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Matern Child Health J. 2017 Mar;21(3):607-615. doi: 10.1007/s10995-016-2146-2.

The Impact of Perinatal Depression on Children's Social-Emotional Development: A Longitudinal Study.

Author information

1
Division of Mental Health, Norwegian Institute of Public Health, Oslo, Norway. Junge.Carolin@googlemail.com.
2
Institute and Policlinic of Occupational and Social Medicine, Faculty of Medicine, TU Dresden, Dresden, Germany. Junge.Carolin@googlemail.com.
3
Division of Mental Health, Norwegian Institute of Public Health, Oslo, Norway.
4
Institute and Policlinic of Occupational and Social Medicine, Faculty of Medicine, TU Dresden, Dresden, Germany.
5
Institute and Outpatient Clinics of Psychotherapy and Psychosomatic, University Hospital Carl Gustav Carus, TU Dresden, Dresden, Germany.
6
Department of Psychology, University of Oslo, Oslo, Norway.
7
National Network for the Infant Mental Health, The Region Centre for Child and Adolescent Mental Health, Eastern and Southern Norway, Oslo, Norway.
8
Department of Obstetrics and Gynecology, Akershus University Hospital, Lørenskog, Norway.
9
Health Services Research Centre, Akershus University Hospital, Lørenskog, Norway.
10
Institute of Clinical Medicine, Campus Ahus, University of Oslo, Lørenskog, Norway.

Abstract

Objectives This longitudinal population study aimed to investigate if maternal depression at different time points during the perinatal period impacts children's social-emotional development at 2 years of age. Methods Participants were women (n = 1235) who gave birth at Akershus University Hospital in Norway. Maternal depressive symptoms were assessed by using the Edinburgh Postnatal Depression Scale at pregnancy week 32 and at 8 weeks and 2 years postpartum, whereas children's social-emotional development at the age of 2 years was assessed by using the Ages and Stages Questionnaire: Social-Emotional. Bi- and multivariate logistic regression analyses were conducted to examine the linkage between maternal perinatal depression and children's early social-emotional development. Results Multivariate analyses showed that social-emotional problems in the child 2 years after birth were strongly associated with maternal depression at pregnancy week 32 (adjusted odds ratio (aOR) 3.4; 95 % CI 1.4-8.0), depression at 8 weeks postpartum (aOR 3.8; 95 % CI 1.7-8.6), and with depression at both time points (aOR 3.7; 95 % CI 1.5-10.1). Conclusion Findings indicate pre- and postnatal depression each bears an independent, adverse impact on children's social-emotional development.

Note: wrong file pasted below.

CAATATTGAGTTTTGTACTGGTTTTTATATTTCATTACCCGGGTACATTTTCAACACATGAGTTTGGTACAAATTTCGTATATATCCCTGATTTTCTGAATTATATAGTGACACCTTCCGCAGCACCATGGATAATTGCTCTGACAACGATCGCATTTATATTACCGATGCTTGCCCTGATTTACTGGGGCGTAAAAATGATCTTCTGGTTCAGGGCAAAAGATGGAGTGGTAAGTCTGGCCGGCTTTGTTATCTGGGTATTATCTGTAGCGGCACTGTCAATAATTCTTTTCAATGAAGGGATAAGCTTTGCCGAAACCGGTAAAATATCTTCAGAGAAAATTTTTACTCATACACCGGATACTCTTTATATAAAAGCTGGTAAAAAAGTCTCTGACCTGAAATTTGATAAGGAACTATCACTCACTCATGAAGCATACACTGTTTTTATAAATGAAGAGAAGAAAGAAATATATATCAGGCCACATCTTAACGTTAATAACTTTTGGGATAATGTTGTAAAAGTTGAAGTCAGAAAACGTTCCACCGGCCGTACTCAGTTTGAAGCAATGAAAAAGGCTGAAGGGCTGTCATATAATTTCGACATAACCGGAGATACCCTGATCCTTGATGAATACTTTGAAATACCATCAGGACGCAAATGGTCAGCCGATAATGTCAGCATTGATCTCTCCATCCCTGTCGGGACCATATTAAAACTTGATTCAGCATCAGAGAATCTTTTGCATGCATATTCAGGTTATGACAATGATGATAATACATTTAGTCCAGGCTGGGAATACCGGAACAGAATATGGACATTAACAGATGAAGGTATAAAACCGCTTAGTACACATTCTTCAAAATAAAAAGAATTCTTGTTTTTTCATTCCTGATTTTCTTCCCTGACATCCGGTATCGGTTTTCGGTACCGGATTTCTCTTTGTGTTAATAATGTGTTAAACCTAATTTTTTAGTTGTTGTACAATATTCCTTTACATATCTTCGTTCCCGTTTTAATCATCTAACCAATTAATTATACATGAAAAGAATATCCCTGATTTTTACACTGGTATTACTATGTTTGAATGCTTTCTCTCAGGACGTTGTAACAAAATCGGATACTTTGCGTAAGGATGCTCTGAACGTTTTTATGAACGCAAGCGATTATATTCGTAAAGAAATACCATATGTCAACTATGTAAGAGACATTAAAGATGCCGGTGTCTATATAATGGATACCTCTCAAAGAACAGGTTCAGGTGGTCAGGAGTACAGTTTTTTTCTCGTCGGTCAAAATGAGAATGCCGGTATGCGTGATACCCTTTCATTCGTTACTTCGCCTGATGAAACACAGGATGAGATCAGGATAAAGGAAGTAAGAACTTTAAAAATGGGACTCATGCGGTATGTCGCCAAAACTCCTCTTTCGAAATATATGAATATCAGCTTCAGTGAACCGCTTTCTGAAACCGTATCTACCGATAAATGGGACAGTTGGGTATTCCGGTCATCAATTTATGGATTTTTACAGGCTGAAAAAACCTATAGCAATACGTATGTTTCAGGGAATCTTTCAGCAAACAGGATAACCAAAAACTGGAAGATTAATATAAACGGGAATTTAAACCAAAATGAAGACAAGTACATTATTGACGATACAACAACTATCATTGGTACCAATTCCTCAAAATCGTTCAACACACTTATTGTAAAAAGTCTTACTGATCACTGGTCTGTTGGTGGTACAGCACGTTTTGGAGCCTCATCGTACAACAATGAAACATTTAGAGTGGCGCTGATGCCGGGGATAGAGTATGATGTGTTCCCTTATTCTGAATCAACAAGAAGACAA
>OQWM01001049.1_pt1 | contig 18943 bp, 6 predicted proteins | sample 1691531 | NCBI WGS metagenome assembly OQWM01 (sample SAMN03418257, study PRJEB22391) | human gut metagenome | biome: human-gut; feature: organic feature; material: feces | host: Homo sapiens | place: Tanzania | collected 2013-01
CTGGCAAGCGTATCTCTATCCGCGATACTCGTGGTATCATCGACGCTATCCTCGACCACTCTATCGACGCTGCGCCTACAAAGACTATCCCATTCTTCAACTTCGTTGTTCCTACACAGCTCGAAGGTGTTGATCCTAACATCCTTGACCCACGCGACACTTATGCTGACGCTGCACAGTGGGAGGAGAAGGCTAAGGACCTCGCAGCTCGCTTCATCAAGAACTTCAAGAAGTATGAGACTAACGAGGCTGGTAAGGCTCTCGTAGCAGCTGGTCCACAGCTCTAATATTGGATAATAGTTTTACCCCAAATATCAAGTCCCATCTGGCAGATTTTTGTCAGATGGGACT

KEYWORDS:

Ages and Stages Questionnaire; Onset timing; Perinatal depression; Social-emotional development

PMID:
27485491
DOI:
10.1007/s10995-016-2146-2
[Indexed for MEDLINE]

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